I'm a student of mechanical engineering and my graduation project is basically an RC aircraft powered by a propulsion system and It is used for general transportation. The aircraft doesn't require much maneuverability. The problem is that when I was designing the ailerons using the design equations included in the reference 'Aircraft Design A Systems Engineering Approach by Sedraey', the roll rate calculated was roughly 12 rad/sec, which is probably a large number for an aircraft that doesn't require much maneuvering.

My question is of course a sanity check; is this roll rate reasonable ? because I used MATLAB for optimization of the geometric parameters of the aileron and the output geometry seemed logical when I visualized on SOLIDWORKS.

Update : I looked up other reference which are specialized in aircraft stability and control and I have finally managed to get reasonable results. From my experience I would never recommend using 'Sedraey' as a reference for learning about aircraft design. Thank you all for helping me.

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  • $\begingroup$ I’m voting to close this question because it belongs on Drones.SE. $\endgroup$
    – Ralph J
    Nov 9, 2021 at 19:40
  • $\begingroup$ Something is wrong in these formulae. How do they willy-nilly assign [m/s] to $y_D$, while it is clearly just [m]? If $L_A$ is the roll moment from ailerons ([N m]), then (12.37) will indeed be [1/s], but 1) randomly picking "drag moment arm" at 40% while the main resisting force, roll damping, is proportional to the square of wingspan, seems wrong. And 2) this $L_A$ will decrease with the roll rate (simply because the local angle of attack will partially negate aileron deflection). Very suspicious source. $\endgroup$
    – Zeus
    Nov 10, 2021 at 8:58
  • $\begingroup$ Roll rate will be dependent on the airspeed. A model airplane will generally be flying at around 20 knots. The V$^2$ is used to calculate the roll torque based on the lift difference of aileron up and down. Roll rate stabilizes when drag torque equals roll torque. Weight placement in wings is also critical. 1 radian per second is more like it. Comparison with existing R/C models may be helpful, as would speaking with their pilots. $\endgroup$ Nov 10, 2021 at 11:34
  • $\begingroup$ I agree with you that these equations are quite suspicious. It would be helpful if you referred me to a better resource, especially if it is related to RC airplanes. @Zeus $\endgroup$ Nov 10, 2021 at 17:53
  • $\begingroup$ I think talking to RC experts and pilots would give me a better insight and intuition. @Robert DiGiovanni $\endgroup$ Nov 10, 2021 at 17:58

1 Answer 1


Twelve radians is nearly two full turns -- per second!

I've got a couple hundred hours of stick time in R/C, ranging from two-channel sailplanes to four-channel mildly aerobatic sport models. The most aerobatic models I ever had, a Swizzle Stick and a Terrier, had a lower roll rate than you propose; few pattern aerobatic models have higher (maybe a Zlin or Cap-21 -- and maybe not). Two rolls in a second is asking to become disoriented, which leads to "planting balsa trees" (an old phrase when I flew in the 1980s, perhaps obsolete with modern materials and methods).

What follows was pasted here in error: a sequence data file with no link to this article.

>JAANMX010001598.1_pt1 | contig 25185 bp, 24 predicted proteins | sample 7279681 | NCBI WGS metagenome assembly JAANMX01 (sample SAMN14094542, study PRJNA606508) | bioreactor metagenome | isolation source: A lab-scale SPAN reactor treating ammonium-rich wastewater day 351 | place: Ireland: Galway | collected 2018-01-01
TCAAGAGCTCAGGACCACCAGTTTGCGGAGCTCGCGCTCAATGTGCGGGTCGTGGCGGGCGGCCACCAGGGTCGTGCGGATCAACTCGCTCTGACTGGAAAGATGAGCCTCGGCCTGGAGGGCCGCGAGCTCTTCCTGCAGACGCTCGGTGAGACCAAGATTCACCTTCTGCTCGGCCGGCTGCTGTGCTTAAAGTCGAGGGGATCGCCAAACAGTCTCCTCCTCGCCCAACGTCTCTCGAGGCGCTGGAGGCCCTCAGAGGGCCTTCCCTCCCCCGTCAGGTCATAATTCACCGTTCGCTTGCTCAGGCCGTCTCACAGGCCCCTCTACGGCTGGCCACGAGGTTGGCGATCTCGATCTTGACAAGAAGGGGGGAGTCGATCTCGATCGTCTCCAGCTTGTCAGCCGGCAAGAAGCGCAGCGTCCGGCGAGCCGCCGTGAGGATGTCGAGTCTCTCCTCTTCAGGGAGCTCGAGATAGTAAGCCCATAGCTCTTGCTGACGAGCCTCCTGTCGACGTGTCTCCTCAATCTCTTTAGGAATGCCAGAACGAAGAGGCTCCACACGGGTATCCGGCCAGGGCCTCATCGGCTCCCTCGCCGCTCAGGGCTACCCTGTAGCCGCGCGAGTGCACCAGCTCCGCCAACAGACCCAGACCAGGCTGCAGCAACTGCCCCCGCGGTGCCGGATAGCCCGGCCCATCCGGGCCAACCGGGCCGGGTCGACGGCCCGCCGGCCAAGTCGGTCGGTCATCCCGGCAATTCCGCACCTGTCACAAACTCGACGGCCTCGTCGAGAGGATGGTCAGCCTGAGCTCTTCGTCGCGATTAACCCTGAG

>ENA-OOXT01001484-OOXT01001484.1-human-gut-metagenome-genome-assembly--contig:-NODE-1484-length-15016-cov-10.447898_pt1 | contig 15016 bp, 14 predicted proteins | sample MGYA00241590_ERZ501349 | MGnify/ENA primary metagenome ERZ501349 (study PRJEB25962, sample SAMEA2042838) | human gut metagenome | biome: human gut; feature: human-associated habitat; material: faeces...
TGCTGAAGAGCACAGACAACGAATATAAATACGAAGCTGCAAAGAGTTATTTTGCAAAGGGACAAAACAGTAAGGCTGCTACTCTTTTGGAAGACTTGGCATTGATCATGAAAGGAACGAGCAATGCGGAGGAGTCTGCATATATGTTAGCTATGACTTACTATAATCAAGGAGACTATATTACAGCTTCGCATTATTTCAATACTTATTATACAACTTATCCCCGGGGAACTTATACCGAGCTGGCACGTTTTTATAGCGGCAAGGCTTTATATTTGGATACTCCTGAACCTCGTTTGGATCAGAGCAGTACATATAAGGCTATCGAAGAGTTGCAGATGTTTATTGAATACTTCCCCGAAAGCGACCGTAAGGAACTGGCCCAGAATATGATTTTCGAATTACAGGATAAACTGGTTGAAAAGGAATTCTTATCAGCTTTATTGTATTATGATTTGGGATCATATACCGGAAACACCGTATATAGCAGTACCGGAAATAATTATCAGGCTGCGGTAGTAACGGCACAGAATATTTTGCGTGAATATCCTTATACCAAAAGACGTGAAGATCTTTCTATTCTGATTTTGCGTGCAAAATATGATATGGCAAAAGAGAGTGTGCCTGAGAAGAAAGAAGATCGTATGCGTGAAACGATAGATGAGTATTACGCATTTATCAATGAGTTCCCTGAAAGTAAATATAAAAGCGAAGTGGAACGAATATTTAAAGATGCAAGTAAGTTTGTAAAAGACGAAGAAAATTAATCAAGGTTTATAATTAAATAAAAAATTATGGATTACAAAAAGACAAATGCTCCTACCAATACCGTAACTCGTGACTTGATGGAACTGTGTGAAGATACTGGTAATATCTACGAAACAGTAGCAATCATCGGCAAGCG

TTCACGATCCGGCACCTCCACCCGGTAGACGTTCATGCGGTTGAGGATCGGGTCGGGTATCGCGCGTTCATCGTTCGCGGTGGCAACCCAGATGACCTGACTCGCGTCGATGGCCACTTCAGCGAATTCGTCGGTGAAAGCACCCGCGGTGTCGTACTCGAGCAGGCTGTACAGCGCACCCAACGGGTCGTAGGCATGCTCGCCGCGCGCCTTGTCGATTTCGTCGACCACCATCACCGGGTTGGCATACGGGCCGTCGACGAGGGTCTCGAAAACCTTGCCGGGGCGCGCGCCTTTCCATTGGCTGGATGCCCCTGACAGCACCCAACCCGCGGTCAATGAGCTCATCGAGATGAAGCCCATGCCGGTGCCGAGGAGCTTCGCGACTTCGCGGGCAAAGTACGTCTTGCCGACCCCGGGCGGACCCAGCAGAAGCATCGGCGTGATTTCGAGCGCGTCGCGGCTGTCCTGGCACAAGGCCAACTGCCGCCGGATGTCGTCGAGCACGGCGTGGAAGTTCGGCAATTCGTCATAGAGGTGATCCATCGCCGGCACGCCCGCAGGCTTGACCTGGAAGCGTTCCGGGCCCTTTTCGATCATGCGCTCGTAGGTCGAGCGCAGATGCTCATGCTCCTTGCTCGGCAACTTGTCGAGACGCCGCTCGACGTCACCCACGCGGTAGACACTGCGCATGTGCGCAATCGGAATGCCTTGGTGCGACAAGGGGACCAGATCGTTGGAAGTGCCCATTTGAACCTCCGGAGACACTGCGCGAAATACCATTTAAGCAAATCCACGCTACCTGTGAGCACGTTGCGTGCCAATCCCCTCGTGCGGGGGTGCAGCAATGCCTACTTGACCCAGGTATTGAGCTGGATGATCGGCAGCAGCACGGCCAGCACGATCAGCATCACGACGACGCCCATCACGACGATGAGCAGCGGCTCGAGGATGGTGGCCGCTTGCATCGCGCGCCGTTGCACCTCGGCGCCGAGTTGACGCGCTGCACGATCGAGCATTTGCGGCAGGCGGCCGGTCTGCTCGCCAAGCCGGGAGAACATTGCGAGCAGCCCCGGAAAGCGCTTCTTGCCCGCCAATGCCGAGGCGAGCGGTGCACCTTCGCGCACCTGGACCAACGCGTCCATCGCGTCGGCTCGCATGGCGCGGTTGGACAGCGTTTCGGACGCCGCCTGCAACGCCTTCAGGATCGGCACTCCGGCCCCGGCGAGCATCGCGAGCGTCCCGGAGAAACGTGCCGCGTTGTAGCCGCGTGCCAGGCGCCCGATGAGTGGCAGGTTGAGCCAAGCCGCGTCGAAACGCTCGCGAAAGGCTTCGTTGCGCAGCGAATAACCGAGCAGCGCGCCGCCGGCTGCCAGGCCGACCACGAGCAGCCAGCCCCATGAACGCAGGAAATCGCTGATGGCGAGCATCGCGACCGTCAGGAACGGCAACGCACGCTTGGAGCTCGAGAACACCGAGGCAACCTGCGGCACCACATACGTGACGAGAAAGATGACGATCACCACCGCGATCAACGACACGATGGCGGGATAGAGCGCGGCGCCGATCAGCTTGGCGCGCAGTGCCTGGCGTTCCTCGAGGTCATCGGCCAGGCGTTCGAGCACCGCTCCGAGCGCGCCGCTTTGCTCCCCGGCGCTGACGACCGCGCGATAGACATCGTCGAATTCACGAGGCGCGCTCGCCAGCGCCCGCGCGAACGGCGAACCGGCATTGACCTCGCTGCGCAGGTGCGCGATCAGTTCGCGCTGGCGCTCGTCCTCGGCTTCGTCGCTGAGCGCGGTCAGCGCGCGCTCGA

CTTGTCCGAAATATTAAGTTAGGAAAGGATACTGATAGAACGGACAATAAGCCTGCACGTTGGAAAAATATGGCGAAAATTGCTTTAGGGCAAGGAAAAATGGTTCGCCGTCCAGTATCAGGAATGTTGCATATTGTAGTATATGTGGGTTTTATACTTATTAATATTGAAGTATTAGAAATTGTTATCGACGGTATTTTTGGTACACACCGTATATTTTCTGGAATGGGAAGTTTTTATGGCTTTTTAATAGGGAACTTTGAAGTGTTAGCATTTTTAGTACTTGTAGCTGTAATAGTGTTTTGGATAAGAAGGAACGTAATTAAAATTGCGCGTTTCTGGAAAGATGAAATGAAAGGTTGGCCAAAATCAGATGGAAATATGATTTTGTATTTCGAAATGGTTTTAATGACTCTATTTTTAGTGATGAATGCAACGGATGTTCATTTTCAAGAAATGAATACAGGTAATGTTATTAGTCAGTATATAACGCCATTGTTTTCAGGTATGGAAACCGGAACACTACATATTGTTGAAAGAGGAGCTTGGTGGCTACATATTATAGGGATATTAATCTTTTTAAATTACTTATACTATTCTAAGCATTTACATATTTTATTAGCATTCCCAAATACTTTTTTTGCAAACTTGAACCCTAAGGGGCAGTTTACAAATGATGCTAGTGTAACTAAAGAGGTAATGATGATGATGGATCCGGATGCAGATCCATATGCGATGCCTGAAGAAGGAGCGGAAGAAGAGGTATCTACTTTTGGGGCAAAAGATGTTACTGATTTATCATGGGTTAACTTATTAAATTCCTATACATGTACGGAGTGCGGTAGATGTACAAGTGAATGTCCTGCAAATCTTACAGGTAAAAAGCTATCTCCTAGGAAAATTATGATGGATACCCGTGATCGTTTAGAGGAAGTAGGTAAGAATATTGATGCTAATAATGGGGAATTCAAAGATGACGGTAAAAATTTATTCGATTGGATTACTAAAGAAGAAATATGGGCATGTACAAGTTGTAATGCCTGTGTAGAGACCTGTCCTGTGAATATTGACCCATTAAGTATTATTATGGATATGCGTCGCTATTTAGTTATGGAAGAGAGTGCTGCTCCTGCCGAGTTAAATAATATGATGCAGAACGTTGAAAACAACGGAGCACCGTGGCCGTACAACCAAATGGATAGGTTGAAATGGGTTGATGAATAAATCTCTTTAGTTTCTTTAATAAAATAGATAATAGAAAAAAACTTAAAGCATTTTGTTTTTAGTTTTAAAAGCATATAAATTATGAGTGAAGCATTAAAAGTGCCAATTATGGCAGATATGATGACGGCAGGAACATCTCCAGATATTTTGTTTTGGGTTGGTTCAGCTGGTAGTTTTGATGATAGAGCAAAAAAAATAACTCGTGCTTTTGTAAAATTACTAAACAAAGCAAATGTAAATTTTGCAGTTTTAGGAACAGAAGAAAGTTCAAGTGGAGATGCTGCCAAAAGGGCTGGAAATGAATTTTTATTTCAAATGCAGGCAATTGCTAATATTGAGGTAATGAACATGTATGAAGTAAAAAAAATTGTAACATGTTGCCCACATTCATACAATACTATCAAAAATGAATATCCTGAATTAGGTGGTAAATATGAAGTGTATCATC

If the main goal is to fly like a transport aircraft -- that is, mainly wings level, just enough bank to make turns to stay within sight and control range -- you could do very well with a fourth that roll rate and probably get away with an eighth. However, I'd recommend you build to have at least twice the control authority you believe you'll need, and adjust your control throws near their minimum for maiden flights, then increase them once you know what's needed. Also strongly recommended is to have an experienced pilot at least do the first takeoff and hand over the transmitter once you have some altitude, especially if you have little experience flying R/C aircraft.

  • $\begingroup$ Thanks you for taking the time to reply to my inquiry. I know the number doesn't seem reasonable. I was wondering if this number is a result of any mathematical error I could have made and probably I didn't pay attention to. But I guess from your reply you mean that the issue can be solved if I informed the pilot with this high roll rate and that the aircraft still maintains lateral stability, right ? $\endgroup$ Nov 9, 2021 at 19:25
  • $\begingroup$ I certainly wouldn't want to try a first takeoff with 12 radian/s roll rate unless I also had exponential control in the transmitter (that was a very expensive option when I flew a lot). Then again, I used to set up my control throws with "TLAR" rule -- That Looks About Right -- and all my models flew very well. $\endgroup$
    – Zeiss Ikon
    Nov 9, 2021 at 19:33
  • $\begingroup$ Well then if I wanted to redesign the aileron so that I can achieve a decent roll rate, what is the first thing I should look at ? $\endgroup$ Nov 9, 2021 at 20:54
  • 1
    $\begingroup$ I'd start with control throws. A reasonable size aileron can produce hyper-roll rates, or easily controllable rates, depending on how many degrees it's deflected. Control throws can also be easily adjusted (on the ground, or in flight with some radio sets) to give transport or aerobatic flight characteristics. $\endgroup$
    – Zeiss Ikon
    Nov 10, 2021 at 12:12
  • $\begingroup$ I will definitely talk to the pilot, and he has to be a professional one, and see how we can probably solve this issue. Thanks alot @Zeiss Ikon $\endgroup$ Nov 10, 2021 at 18:00

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